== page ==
By Greg Evans, Municipal archivist
Picnics have acquired a special place as a social event in many people’s lives.
From the outset, the concept of a picnic was that each person, especially adults, would bring food to be shared with the group. The notion of mutual sharing is still at the heart of these social gatherings.
Esquimalt offered several locations that became favourite spots for family, community and religious organizations’ picnics.
People from throughout the region would gather at Macaulay Point, Gorge Park or Saxe Point, each location having its own distinct qualities.
Macaulay Point offered gentle sea breezes, ships sailing to or from Victoria harbour and, on a clear day, the vista of the Olympic Mountains across the Strait of Juan de Fuca.
Saxe Point offered a somewhat unique experience as picnickers for a time shared the space with campers.
Before officially becoming a park in 1934, Saxe Point was a campground. After obtaining permission from the chief of police and town council, families could set up a tent for the summer.
Some people only moved a few blocks from their actual homes; but still it was the adventure of living outdoors. History shows that campers and picnickers returned year after year hoping to secure their favourite spot.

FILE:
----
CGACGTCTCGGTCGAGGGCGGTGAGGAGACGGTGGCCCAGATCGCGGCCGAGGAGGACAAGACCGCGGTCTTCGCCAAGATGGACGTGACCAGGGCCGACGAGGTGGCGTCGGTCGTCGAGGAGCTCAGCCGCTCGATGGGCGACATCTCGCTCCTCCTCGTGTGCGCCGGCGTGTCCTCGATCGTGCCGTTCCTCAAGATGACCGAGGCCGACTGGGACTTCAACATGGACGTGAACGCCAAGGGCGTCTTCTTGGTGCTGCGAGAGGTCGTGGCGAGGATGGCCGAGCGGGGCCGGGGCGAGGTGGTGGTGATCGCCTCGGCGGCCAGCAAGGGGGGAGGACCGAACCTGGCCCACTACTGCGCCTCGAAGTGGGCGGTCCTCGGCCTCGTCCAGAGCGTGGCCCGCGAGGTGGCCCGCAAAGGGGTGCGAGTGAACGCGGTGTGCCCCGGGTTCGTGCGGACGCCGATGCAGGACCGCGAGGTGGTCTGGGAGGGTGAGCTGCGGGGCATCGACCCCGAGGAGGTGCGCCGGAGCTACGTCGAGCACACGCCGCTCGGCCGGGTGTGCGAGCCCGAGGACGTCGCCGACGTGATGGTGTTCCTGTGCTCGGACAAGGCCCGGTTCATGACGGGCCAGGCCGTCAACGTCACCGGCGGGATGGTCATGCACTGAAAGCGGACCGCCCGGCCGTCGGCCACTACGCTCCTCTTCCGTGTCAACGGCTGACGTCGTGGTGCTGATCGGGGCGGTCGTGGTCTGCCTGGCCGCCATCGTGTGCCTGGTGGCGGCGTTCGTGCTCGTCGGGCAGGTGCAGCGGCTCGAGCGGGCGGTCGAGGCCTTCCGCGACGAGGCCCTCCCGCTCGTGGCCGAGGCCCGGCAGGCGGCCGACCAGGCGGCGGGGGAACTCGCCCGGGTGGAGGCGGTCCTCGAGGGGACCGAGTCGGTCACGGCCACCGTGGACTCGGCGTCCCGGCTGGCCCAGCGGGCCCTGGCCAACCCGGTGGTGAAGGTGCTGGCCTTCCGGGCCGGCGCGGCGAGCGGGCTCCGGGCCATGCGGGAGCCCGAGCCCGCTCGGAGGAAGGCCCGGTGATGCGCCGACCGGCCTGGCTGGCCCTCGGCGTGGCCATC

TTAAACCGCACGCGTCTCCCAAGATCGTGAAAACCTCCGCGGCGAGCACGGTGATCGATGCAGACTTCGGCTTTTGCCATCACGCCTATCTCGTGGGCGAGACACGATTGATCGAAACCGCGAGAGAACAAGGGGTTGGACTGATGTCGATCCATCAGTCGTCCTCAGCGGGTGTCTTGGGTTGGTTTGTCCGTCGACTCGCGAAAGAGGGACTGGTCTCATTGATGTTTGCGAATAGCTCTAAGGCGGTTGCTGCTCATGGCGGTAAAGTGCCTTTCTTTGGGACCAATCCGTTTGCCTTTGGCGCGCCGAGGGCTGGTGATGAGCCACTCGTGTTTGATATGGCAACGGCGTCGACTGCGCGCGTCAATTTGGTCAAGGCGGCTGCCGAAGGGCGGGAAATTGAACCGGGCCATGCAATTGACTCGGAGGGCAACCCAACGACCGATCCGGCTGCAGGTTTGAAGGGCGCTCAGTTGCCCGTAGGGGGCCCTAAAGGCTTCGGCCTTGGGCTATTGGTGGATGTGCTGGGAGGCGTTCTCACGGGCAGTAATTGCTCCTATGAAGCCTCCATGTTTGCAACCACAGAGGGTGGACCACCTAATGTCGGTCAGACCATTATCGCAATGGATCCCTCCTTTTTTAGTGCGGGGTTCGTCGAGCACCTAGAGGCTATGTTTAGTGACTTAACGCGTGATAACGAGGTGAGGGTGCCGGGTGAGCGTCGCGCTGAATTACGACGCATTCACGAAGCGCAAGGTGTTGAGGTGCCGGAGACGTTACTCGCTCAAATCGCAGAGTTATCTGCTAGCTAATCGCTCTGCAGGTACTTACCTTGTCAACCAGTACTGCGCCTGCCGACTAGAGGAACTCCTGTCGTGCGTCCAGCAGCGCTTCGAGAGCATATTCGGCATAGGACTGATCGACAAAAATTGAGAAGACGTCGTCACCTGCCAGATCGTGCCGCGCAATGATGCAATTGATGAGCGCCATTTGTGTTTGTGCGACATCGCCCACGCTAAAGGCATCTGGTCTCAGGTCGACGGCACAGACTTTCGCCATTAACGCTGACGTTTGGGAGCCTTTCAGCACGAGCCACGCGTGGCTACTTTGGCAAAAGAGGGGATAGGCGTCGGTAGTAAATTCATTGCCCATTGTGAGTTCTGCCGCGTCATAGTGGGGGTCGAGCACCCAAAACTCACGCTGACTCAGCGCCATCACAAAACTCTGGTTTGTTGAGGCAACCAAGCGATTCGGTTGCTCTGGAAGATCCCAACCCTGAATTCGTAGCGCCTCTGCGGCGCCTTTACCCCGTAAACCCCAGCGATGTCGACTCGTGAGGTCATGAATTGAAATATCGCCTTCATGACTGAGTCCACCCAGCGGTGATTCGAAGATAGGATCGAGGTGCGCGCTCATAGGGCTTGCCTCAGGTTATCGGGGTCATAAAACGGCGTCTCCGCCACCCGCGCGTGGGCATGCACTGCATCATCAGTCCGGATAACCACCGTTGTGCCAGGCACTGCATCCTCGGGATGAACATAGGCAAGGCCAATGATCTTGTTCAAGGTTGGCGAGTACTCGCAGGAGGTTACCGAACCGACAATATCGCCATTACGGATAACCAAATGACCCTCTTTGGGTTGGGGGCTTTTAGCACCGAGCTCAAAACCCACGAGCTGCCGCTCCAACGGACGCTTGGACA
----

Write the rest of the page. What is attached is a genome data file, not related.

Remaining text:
Gorge Park offered many diversions for the public. In addition to hectacres of beautiful grounds in which to picnic, the public could play games of chance, ride the carousel, test their marksmanship in the shooting gallery, have tea in the Japanese Tea House, roller skate in the skating rink, watch a regatta or take a cruise up and down the Gorge in a paddle-wheeler.
To top things off, in the summer, a nightly outdoor stage show and fireworks rounded off the day.
And as for the word picnic, it is believed to have its origins in the French word “picque – nique” and first appeared towards the end of the 17th century to describe the type of event that we know now.
Today, you’ll still find picnickers gathering in the same spots popular with those of 100 years ago.